You can’t avoid questions of race when discussing a situation such as that at the center of Emily Kuester and Brad Lichtenstein’s documentary Messwood. The title is the name that was coined when two high schools, a mile apart on the same street separated by a stream, joined forces to field a competitive football team. Shorewood High is predominately white and bolstered by the highest median income level in Milwaukee. Messmer High is predominately Black and saddled with a student body that can barely graduate half its senior class each year amidst gun violence and poverty. While bridging the gap between these two worlds with sport superficially appears a legitimate answer to widespread racism, however, sometimes these dynamics merely prove a means to an end.
That’s not to say the Messwood experiment isn’t successful on a person-to-person basis. By looking at the unlikely friendship between Messmer senior Parius and Shorewood sophomore Max, you can recognize how easily barriers can be broken when introducing commonality that goes beyond socio-economic experiences. It’s a flawed example considering Max’s best friend (Amarion often lives at his house to cut down transportation costs) at Shorewood is also Black, but no less impactful insofar as exposing others in his neighborhood to that from which many surely believe their high taxes are meant to shield them. Because they won’t do it themselves. Whenever the filmmakers talk to the athletes’ parents, we hear how they’re apparently “accepting” in philosophy despite comfortable in keeping their unplanned segregation at the stadium whole.
While we hear Kuester and Lichtenstein’s voices asking questions to seek clarity at times, their film is more interested in slice-of-life drama than any politically motivated agenda. They’re happy when the topic of race is broached organically through words or actions without trying to steer things in that direction, and perhaps force their subjects into voicing stronger opinions than they might want. You can sense that many of the white interviewees are cognizant of the cameras and maintaining the liberal image they want to uphold while many the Black interviewees find themselves more willing to shoot straight. That’s America in a nutshell: the white population feigns “colorblindness” rather than acknowledge their privilege as the Black population proves their existence can’t afford that same silence.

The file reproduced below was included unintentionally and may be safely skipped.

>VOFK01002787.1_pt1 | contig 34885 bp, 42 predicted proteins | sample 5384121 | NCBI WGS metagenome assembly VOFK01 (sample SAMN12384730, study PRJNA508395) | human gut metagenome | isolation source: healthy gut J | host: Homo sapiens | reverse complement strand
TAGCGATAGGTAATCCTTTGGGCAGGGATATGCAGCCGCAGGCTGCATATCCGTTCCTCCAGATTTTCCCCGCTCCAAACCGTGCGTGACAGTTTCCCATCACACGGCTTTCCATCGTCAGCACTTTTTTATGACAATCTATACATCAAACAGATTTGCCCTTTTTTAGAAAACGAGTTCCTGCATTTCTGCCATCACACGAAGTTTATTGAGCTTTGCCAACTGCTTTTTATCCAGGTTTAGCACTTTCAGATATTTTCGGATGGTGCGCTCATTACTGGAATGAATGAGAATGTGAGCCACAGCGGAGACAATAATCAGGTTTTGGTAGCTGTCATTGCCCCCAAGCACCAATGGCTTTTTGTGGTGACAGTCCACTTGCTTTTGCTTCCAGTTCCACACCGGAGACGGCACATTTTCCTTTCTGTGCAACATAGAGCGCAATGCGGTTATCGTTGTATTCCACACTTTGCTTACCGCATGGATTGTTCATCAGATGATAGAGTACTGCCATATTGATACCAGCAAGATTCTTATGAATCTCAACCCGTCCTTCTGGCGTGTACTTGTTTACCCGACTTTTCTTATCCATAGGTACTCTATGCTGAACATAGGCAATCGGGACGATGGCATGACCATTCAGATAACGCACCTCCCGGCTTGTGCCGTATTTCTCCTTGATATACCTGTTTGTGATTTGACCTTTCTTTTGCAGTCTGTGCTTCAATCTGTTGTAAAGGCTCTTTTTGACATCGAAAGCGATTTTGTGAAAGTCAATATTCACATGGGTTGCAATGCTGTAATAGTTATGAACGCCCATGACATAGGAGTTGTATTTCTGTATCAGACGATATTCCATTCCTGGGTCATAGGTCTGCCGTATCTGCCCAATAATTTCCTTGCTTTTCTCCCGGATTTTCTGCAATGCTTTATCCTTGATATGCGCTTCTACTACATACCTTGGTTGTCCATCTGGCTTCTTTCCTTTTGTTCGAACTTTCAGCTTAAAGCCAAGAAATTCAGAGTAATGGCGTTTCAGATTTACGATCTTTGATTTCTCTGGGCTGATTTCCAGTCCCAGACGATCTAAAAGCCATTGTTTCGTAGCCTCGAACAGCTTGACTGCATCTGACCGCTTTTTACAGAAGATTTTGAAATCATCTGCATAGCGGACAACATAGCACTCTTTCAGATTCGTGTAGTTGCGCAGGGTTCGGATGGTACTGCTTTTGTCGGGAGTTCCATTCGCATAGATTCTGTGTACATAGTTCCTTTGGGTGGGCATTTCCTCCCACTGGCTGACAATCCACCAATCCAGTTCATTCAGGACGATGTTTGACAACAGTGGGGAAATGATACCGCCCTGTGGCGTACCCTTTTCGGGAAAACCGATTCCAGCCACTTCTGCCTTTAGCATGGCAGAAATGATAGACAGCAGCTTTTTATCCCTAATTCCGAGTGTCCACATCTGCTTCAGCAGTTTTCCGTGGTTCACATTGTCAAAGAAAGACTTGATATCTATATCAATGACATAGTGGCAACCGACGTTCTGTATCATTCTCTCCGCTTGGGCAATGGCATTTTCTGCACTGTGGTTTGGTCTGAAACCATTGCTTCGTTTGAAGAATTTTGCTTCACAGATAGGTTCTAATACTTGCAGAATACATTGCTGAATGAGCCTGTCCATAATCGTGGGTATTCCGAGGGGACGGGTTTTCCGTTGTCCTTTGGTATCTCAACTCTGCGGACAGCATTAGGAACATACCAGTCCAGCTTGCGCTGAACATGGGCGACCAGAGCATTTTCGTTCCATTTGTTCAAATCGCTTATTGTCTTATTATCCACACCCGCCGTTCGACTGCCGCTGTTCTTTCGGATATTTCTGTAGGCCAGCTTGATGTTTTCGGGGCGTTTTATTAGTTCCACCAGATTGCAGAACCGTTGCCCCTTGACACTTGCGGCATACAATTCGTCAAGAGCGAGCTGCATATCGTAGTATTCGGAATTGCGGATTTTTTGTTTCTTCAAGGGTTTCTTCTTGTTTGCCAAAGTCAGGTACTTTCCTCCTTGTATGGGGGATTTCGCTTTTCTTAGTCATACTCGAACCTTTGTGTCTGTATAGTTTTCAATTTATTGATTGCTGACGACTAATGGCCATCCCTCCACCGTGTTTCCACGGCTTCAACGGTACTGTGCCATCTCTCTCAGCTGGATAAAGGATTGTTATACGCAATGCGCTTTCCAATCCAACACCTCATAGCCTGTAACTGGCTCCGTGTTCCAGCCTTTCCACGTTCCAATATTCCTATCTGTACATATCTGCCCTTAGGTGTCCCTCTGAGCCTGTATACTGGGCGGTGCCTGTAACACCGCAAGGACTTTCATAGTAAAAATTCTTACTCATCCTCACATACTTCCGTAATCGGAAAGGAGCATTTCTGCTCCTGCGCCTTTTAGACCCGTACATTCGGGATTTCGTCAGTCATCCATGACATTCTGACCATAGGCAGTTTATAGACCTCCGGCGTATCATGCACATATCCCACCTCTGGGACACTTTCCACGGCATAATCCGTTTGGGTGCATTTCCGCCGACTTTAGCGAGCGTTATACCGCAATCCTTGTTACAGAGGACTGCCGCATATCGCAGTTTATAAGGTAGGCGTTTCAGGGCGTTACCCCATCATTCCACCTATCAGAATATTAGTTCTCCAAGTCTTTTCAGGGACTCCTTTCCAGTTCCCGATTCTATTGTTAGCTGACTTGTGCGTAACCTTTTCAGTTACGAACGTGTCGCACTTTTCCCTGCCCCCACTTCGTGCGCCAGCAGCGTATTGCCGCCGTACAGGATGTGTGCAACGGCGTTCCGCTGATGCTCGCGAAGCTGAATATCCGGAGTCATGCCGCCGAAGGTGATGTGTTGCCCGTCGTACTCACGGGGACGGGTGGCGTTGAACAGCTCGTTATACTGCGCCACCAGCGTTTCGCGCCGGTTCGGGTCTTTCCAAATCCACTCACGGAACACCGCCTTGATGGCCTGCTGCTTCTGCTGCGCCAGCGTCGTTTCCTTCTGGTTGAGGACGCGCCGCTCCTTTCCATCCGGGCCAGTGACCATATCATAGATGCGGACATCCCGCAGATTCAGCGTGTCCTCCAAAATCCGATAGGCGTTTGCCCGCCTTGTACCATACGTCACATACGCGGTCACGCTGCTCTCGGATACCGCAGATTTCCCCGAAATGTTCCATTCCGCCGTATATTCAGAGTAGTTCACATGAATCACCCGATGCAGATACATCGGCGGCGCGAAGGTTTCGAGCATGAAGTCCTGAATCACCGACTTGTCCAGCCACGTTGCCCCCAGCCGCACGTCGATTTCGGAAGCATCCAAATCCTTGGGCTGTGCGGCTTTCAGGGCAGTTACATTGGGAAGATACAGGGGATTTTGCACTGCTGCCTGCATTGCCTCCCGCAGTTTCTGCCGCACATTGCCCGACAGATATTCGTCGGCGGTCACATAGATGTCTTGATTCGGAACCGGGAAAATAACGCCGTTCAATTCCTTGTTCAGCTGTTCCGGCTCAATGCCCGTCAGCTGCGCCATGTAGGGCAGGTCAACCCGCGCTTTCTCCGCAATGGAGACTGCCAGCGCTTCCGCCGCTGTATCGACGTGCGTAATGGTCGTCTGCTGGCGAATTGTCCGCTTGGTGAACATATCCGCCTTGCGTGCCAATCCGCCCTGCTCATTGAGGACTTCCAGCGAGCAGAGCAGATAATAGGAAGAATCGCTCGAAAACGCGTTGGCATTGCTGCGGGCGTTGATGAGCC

It’s not surprising, then, that the film quickly pushes Shorewood to the background to focus solely on Messmer. Besides Max and Amarion in class, everything else is pretty much a depiction of football and its surrounding environments. That means glimpses at homecoming and team events with parents serving players meals, but also educational roadblocks. Since the latter is depicted as a Messmer problem—low graduation rates mean student athletes struggle to keep GPA at the level necessary to be eligible to play—Coach Davis and his team are forced to dedicate plenty time and resources to that school. And once you start going down that road, you inevitably uncover the reasons why: single-parent households, unengaged guardians, murdered and/or jailed relations, low income, etc.